ED’s causation confusion
The Education Department fired up civil rights advocates this week with the release of new data showing that schools subject black and Latino students to discipline at higher rates than their white peers. "The sad fact is that minority students across America face much harsher discipline than non-minorities, even within the same school,” lamented Education Secretary Arne Duncan. The statistics are indeed troubling—black students made up 18 percent of students in ED’s sample, but were 35 percent of students suspended once, and 39 percent of students expelled—but so is Duncan’s spin, which was echoed even more starkly by sundry civil rights groups and commentators. What we know: Minority students are disciplined more often than non-minorities. This may be, as Duncan implies, because schools punish them unfairly and undeservedly, perhaps the result of institutional racism, inexperienced teachers who struggle with classroom management, or countless other explanations. But that doesn’t mean U.S. schools are run by racists. It may also be because black and Latino students commit infractions more often than white students and are therefore disciplined at a higher rate. It may be because teachers and principals are appropriately attentive to the rights of well-behaved youngsters who are eager to learn without disruption. The truth is probably a mix of these and more—but we just can’t tell from ED’s data. Rather than pretending to have the answers on this crucial issue, the Education Department should redouble its efforts to find them.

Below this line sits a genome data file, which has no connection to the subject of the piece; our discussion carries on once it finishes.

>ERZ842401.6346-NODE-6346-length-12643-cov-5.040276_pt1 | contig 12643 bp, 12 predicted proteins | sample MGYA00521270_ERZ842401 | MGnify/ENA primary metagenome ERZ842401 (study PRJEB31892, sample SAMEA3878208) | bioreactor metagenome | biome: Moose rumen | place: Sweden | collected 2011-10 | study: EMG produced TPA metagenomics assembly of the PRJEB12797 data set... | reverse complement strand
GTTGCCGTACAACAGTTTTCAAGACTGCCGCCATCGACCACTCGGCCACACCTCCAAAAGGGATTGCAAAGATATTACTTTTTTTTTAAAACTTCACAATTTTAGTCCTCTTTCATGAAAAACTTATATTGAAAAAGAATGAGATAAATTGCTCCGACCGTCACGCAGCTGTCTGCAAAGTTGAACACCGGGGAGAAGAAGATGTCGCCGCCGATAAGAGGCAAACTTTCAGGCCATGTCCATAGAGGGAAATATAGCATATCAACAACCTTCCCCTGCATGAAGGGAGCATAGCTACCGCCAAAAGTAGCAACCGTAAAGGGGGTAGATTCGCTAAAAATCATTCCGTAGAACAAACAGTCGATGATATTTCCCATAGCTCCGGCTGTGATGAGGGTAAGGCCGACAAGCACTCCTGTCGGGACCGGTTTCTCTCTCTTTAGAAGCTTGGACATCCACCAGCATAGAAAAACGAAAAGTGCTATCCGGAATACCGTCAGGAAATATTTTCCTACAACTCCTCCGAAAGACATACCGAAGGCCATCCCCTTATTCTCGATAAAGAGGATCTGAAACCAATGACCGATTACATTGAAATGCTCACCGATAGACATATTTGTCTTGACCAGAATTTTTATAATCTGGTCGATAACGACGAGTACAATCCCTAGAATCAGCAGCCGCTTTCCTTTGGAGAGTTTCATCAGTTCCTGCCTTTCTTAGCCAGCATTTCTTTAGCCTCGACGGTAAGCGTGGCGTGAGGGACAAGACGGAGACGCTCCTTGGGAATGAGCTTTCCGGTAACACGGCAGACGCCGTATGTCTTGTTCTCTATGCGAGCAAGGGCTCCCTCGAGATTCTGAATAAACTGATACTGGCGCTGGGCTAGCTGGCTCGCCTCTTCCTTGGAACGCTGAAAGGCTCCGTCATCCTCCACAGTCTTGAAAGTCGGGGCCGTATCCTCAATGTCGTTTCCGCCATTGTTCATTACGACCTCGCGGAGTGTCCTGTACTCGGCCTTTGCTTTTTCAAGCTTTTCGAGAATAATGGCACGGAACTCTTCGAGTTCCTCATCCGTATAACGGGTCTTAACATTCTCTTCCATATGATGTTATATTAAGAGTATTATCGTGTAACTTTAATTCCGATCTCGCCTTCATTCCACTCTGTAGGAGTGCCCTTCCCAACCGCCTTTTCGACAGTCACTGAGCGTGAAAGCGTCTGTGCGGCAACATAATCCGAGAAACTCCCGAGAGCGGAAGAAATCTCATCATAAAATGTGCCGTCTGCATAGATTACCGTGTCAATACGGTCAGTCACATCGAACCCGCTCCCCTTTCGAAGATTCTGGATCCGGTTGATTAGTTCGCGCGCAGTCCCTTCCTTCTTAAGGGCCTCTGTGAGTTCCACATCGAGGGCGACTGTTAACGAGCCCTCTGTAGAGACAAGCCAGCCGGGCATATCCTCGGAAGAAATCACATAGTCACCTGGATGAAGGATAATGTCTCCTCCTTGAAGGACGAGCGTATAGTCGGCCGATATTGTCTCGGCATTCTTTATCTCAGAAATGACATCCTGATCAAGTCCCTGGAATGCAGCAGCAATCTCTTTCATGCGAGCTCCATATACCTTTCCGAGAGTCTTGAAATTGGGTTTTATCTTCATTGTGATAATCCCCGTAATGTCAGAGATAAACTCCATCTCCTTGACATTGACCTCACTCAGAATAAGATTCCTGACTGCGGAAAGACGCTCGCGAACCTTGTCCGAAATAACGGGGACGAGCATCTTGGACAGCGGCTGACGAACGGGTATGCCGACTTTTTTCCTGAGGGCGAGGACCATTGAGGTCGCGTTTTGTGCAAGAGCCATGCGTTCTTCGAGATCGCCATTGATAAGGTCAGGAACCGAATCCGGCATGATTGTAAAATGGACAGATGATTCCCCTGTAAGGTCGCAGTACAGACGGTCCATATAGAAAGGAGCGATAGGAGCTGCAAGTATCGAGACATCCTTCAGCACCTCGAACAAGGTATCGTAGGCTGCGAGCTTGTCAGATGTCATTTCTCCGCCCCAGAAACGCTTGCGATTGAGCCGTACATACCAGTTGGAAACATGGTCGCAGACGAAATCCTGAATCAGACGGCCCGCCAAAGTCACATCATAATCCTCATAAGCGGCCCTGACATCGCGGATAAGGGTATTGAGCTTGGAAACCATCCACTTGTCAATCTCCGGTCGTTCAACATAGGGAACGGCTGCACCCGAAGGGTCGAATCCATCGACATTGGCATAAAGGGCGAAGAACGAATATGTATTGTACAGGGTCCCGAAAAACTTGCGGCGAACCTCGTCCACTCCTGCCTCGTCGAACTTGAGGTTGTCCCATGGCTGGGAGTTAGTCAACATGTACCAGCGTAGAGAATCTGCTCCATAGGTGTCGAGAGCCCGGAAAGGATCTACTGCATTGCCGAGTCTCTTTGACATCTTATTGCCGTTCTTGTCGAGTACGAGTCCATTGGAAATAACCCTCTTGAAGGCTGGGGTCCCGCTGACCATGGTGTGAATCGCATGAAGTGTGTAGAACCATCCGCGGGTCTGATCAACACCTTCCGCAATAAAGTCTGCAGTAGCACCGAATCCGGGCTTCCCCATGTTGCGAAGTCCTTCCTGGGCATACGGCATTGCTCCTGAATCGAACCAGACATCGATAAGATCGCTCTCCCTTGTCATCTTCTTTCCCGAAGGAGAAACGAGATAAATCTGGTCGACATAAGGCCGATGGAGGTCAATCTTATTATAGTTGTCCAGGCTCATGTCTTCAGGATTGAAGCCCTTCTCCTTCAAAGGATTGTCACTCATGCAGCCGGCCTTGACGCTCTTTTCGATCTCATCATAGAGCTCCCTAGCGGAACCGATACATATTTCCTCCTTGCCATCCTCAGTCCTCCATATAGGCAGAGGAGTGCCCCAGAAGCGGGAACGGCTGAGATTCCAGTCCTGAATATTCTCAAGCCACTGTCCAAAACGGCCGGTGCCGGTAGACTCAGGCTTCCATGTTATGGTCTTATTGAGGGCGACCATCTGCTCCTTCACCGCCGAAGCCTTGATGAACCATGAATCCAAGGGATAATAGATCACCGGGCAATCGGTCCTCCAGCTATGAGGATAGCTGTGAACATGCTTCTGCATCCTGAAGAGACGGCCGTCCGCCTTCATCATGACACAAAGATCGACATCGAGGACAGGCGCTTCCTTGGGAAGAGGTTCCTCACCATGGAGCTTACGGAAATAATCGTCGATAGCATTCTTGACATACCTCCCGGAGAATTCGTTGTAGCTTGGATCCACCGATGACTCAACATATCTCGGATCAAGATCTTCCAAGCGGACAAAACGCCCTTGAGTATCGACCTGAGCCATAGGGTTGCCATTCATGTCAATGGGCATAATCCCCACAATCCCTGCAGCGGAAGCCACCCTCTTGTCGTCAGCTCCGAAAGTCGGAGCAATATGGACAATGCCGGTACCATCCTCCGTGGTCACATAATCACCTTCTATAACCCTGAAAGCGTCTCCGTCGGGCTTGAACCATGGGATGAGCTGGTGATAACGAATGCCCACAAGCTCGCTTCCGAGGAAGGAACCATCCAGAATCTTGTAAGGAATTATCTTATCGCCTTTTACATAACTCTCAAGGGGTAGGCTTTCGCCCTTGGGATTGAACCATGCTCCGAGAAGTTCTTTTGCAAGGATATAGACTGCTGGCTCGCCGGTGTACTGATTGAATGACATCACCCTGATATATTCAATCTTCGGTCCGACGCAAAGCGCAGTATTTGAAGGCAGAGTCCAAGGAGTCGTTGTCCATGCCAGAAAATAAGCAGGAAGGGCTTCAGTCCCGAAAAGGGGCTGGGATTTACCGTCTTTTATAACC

Kimberly Hefling, “Report: Minority students face harsher punishments,” Associated Press, March 6, 2012
Tamar Lewin, “Black Students Face More Harsh Discipline, Data Shows,” New York Times, March 6, 2012
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